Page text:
So, with Cuesta spending $50,000,000 per year, part of the private sector would seem to suggest the next president of Cuesta JUST be paid $1,685,000 per year. He will in fact be paid a fraction of this amount.

By the way, who do you think makes more per year, the president of LMU or the president of Cal Poly?

Fact: Private sector golden handshakes are far larger than public sector golden handshakes. Here is one example I found after a one-minute search on google:

Fired Home Depot CEO’s astonishing ‘golden handshake’

Runaway CEO compensation and widespread funny business with stock options were two of the most compelling business stories of 2006.

It wasn’t hard for ordinary wage earners to get the idea that the rules of conduct are different – or non-existent – for those at the top of the corporate food chain.

Robert Nardelli’s jaw-dropping, $210 million “golden handshake” for leaving Home Depot this week only confirms that impression.

Please, enlighten me

By: Anonymous on 2/28/08


First off, it's "privatize," not "privitize."

Second of all, privatization of education is a horrible idea. How would the "education" companies that run the whole thing make money? Tuitions would most likely be installed, leaving the poor further in the dust than they already are now.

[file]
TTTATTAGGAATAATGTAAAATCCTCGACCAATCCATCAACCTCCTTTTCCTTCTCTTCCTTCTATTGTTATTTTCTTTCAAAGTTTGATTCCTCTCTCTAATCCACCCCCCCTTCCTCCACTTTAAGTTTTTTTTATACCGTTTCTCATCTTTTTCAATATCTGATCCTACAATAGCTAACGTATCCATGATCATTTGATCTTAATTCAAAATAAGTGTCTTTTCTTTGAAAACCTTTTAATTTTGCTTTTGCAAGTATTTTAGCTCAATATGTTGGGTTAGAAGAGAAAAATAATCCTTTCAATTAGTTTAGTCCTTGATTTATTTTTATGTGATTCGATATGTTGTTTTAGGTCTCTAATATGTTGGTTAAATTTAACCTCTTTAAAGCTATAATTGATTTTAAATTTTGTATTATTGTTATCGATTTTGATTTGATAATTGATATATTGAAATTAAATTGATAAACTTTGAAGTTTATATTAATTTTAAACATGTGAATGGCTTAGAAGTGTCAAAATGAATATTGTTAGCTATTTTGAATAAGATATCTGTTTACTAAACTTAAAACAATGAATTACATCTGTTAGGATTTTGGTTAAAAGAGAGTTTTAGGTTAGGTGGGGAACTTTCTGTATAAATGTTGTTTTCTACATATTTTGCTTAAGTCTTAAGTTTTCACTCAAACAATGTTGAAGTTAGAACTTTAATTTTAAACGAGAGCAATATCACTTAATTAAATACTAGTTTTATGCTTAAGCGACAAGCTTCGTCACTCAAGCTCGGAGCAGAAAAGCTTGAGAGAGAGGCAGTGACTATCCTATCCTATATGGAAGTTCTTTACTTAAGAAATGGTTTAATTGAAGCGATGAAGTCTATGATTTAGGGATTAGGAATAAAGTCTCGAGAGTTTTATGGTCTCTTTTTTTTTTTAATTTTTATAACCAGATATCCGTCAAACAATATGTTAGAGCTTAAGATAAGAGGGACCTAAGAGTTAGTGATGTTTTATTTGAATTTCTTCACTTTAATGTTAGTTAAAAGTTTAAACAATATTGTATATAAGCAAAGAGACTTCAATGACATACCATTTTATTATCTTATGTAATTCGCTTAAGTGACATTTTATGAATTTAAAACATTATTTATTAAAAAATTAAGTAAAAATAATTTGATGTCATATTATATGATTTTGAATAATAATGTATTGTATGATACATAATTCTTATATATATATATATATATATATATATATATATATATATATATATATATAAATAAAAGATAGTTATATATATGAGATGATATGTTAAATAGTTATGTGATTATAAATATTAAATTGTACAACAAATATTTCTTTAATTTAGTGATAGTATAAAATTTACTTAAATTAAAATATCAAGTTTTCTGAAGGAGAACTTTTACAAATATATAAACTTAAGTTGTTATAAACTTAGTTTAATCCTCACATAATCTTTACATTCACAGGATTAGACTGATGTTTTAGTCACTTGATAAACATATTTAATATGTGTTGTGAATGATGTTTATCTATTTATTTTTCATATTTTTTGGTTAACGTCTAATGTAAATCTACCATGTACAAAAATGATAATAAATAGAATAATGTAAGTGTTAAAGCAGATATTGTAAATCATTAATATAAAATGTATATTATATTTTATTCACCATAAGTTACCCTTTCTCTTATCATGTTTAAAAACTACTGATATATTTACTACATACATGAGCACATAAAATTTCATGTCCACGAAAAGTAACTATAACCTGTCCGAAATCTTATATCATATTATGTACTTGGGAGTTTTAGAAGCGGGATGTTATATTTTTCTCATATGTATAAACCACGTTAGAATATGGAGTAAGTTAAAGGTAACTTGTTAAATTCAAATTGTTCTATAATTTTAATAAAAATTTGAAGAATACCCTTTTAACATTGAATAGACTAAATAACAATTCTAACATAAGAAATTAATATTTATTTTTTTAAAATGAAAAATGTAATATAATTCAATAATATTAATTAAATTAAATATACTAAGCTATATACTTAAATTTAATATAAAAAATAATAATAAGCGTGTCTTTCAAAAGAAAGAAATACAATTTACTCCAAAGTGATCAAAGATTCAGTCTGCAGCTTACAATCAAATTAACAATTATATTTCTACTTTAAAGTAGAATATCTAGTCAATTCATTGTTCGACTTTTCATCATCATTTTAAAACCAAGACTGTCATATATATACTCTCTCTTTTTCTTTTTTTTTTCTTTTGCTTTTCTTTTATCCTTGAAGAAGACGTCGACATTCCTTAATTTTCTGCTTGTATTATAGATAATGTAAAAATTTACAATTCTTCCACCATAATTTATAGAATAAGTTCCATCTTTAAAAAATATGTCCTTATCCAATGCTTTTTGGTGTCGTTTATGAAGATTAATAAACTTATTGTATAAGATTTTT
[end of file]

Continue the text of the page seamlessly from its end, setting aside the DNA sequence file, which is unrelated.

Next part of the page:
Private companies care about one thing: making money. I'm not against capitalism; indeed, it's one reason our country is so great. But the goal of our school system should be to educate our youth, not make money off them.

The military privatized many of their services, inviting companies like Halliburton into the fold. And that turned out great, didn't it? Halliburton took US taxpayers for millions of dollars while overbilling the government. The potential is there for the same thing to happen if we let private, for-profit companies run our schools. It's a ridiculous idea.

You're not scaring anyone because a) the "lefty loons," as you call them, don't know who the heck you are, and b) nor do they care who you are. By lowering yourself to name-calling (which is a main tactic of many right-wingers to distract from the actual issues), you come off as a whiny schoolyard child.

By: Anonymous on 2/28/08

If education in America were run by private industry then 2 things would happen.